Serb nationalist eyes presidency

Serb nationalist Tomislav Nikolic is to face reformer Boris Tadic in a 27 June run-off election after both candidates pooled almost 60% of the vote between them.

    EU is scared of a victory for the Radical Party's Tomislav Nikolic

    According to a preliminary forecast from the Centre for Free Elections and Democracy on Monday, Nikolic received around 30.7% of the vote in the election's first round while Tadic received 27.4%. 
       
    A Radical Party candidate, Nikolic won the most votes despite the fact that his party is led by war-crimes suspect Vojislav Seselj - who is detained in The Hague.

    A Nikolic win in the second round would be a major blow to conservative Prime Minister Vojislav Kostunica, whose ally Dragan Marsicanin came fourth behind business tycoon Bogoljub Karic. 
      

     
    Voters cautioned

    As people elsewhere in former communist eastern Europe voted for the first time in European Parliament elections, Serbia's choice could influence its chances of catching up with its former communist neighbours and joining the wealthy economic bloc. 
       
    Diplomats have warned that a Nikolic victory in the presidential race would scare off badly needed foreign investors even though he has toned down his rhetoric and would command only limited powers as president.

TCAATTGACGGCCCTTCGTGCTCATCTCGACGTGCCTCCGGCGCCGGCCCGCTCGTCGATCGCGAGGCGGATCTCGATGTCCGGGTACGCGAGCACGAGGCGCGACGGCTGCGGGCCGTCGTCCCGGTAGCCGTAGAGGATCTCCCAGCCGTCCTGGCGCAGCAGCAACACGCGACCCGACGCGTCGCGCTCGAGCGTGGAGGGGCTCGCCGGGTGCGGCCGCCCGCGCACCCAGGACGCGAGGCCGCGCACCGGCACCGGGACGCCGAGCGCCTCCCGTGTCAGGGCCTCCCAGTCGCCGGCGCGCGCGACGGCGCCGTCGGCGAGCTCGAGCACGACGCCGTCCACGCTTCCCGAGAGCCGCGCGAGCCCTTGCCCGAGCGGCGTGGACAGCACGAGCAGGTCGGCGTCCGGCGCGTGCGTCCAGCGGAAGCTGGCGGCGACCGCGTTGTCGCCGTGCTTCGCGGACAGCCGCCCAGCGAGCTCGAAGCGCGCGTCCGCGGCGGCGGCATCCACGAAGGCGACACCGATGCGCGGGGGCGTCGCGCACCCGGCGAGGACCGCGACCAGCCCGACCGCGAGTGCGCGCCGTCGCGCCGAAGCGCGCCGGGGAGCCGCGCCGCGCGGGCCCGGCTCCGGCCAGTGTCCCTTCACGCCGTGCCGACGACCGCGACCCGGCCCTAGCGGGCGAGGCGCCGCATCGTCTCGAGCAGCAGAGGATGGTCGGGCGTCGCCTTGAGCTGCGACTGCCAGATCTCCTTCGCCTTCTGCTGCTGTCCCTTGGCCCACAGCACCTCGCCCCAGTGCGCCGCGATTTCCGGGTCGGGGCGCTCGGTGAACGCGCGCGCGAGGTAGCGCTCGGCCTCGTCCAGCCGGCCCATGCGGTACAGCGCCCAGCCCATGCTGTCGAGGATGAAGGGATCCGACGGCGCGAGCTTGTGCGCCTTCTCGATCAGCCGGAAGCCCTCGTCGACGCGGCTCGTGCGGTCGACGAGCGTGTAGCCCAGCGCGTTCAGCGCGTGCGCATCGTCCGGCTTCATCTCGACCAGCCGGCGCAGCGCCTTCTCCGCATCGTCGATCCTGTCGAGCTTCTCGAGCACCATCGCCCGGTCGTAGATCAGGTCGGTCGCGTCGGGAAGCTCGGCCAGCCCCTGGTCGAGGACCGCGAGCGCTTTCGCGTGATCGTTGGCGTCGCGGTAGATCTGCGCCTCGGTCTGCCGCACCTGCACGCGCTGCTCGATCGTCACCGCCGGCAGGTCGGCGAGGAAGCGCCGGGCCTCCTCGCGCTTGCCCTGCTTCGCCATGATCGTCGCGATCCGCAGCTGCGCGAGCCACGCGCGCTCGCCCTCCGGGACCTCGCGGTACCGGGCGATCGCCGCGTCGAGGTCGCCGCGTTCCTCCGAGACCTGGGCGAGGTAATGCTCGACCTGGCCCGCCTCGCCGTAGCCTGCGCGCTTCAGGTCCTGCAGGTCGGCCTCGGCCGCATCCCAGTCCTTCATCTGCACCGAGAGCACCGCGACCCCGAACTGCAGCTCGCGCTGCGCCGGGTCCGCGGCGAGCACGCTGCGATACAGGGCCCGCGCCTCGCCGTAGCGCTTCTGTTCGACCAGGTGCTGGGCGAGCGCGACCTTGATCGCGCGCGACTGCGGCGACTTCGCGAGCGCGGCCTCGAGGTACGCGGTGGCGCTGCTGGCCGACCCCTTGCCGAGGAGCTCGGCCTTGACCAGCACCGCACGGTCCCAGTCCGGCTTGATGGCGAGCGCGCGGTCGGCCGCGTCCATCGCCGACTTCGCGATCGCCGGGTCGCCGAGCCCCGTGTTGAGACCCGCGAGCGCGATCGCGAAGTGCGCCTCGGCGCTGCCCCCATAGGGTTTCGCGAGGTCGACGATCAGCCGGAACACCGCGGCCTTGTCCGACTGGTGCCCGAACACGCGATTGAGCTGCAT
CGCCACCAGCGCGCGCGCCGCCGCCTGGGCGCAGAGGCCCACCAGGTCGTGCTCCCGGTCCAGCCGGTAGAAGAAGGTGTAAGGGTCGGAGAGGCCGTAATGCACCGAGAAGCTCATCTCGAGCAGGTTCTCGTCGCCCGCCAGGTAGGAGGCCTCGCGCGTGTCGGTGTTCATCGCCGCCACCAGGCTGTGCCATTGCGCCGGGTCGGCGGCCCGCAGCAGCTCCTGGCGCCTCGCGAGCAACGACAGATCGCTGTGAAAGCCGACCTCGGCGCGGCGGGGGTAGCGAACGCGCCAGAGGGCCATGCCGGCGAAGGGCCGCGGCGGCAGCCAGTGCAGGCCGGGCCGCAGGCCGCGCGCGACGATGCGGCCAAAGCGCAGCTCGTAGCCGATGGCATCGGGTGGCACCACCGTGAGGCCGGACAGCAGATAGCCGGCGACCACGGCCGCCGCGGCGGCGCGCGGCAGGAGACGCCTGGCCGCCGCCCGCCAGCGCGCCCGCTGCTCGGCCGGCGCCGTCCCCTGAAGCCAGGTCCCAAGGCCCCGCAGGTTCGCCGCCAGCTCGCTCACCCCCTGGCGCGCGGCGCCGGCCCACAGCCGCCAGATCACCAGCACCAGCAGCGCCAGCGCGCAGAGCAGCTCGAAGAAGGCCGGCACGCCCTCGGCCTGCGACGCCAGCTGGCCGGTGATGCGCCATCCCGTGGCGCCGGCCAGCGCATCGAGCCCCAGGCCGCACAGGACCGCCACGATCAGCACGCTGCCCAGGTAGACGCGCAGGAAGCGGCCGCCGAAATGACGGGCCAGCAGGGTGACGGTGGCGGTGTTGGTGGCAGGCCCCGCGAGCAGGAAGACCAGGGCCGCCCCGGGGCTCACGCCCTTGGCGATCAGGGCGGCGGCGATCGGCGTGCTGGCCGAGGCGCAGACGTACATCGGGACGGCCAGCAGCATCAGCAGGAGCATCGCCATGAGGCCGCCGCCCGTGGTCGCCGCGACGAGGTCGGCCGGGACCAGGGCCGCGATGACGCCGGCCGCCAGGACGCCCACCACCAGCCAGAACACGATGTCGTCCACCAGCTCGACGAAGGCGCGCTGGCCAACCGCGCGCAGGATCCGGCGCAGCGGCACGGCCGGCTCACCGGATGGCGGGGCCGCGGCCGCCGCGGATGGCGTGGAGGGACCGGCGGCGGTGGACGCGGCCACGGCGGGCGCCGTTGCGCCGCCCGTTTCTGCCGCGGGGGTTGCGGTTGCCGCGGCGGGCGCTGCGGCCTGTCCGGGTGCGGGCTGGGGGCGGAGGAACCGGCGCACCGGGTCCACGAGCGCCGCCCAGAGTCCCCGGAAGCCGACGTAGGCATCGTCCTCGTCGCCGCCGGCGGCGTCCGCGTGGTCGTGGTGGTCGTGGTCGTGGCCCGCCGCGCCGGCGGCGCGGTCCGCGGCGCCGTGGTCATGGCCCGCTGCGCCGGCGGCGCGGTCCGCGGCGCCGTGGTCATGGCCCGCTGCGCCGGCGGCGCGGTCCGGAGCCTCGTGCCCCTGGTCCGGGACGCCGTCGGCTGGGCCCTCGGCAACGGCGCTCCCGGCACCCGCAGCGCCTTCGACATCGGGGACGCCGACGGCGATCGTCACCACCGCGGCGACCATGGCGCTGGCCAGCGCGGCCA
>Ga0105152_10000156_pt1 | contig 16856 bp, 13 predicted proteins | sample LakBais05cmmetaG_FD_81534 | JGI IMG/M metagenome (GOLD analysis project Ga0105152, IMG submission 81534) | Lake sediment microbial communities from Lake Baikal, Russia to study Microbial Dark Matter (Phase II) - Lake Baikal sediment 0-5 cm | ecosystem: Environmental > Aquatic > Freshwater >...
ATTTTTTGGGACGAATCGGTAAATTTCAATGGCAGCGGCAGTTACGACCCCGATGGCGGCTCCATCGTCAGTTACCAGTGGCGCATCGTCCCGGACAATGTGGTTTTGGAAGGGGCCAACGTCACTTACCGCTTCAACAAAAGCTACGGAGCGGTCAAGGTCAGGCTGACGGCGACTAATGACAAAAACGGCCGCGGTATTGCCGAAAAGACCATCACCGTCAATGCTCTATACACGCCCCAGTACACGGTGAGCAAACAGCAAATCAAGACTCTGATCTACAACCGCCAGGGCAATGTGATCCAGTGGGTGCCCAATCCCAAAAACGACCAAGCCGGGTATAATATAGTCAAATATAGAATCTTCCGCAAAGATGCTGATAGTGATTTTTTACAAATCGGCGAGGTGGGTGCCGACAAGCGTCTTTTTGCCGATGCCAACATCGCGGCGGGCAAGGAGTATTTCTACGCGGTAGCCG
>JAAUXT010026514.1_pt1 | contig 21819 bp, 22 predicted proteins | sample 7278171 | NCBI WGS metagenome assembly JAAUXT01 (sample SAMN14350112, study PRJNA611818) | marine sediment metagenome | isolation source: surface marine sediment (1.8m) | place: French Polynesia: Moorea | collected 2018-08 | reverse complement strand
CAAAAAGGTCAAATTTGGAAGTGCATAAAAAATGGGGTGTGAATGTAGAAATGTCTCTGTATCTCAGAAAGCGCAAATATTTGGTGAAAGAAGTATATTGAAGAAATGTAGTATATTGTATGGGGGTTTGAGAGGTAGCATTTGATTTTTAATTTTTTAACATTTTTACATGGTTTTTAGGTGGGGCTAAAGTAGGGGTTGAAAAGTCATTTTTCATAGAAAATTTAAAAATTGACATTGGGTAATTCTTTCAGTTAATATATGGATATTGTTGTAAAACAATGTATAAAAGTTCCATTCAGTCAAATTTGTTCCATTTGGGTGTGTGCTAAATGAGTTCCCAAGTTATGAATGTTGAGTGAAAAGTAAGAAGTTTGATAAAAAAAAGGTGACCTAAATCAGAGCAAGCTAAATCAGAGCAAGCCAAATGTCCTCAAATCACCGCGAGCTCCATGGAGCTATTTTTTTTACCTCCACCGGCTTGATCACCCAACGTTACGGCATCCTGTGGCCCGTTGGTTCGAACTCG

Reformer Boris Tadic may pick up
    votes from defeated candidates

    The Radicals oppose handing over suspects to The Hague war-crimes tribunal. But compliance with the UN court is a key condition for closer ties with the EU.
       
    Leading pro-market reformer, Deputy Prime Minister Miroljub Labus, said he would pull his G-17 party out of government if Nikolic won. 
       
    Serbia and Montenegro Foreign Minister Vuk Draskovic said he expected Serbia "to vote for the path towards Europe and not towards the past and isolation".
       
    Surveys published in the run-up to the election predicted Nikolic would face Tadic in the second round, but Tadic could still pick up more votes from supporters of defeated candidates. 

    SOURCE: Agencies


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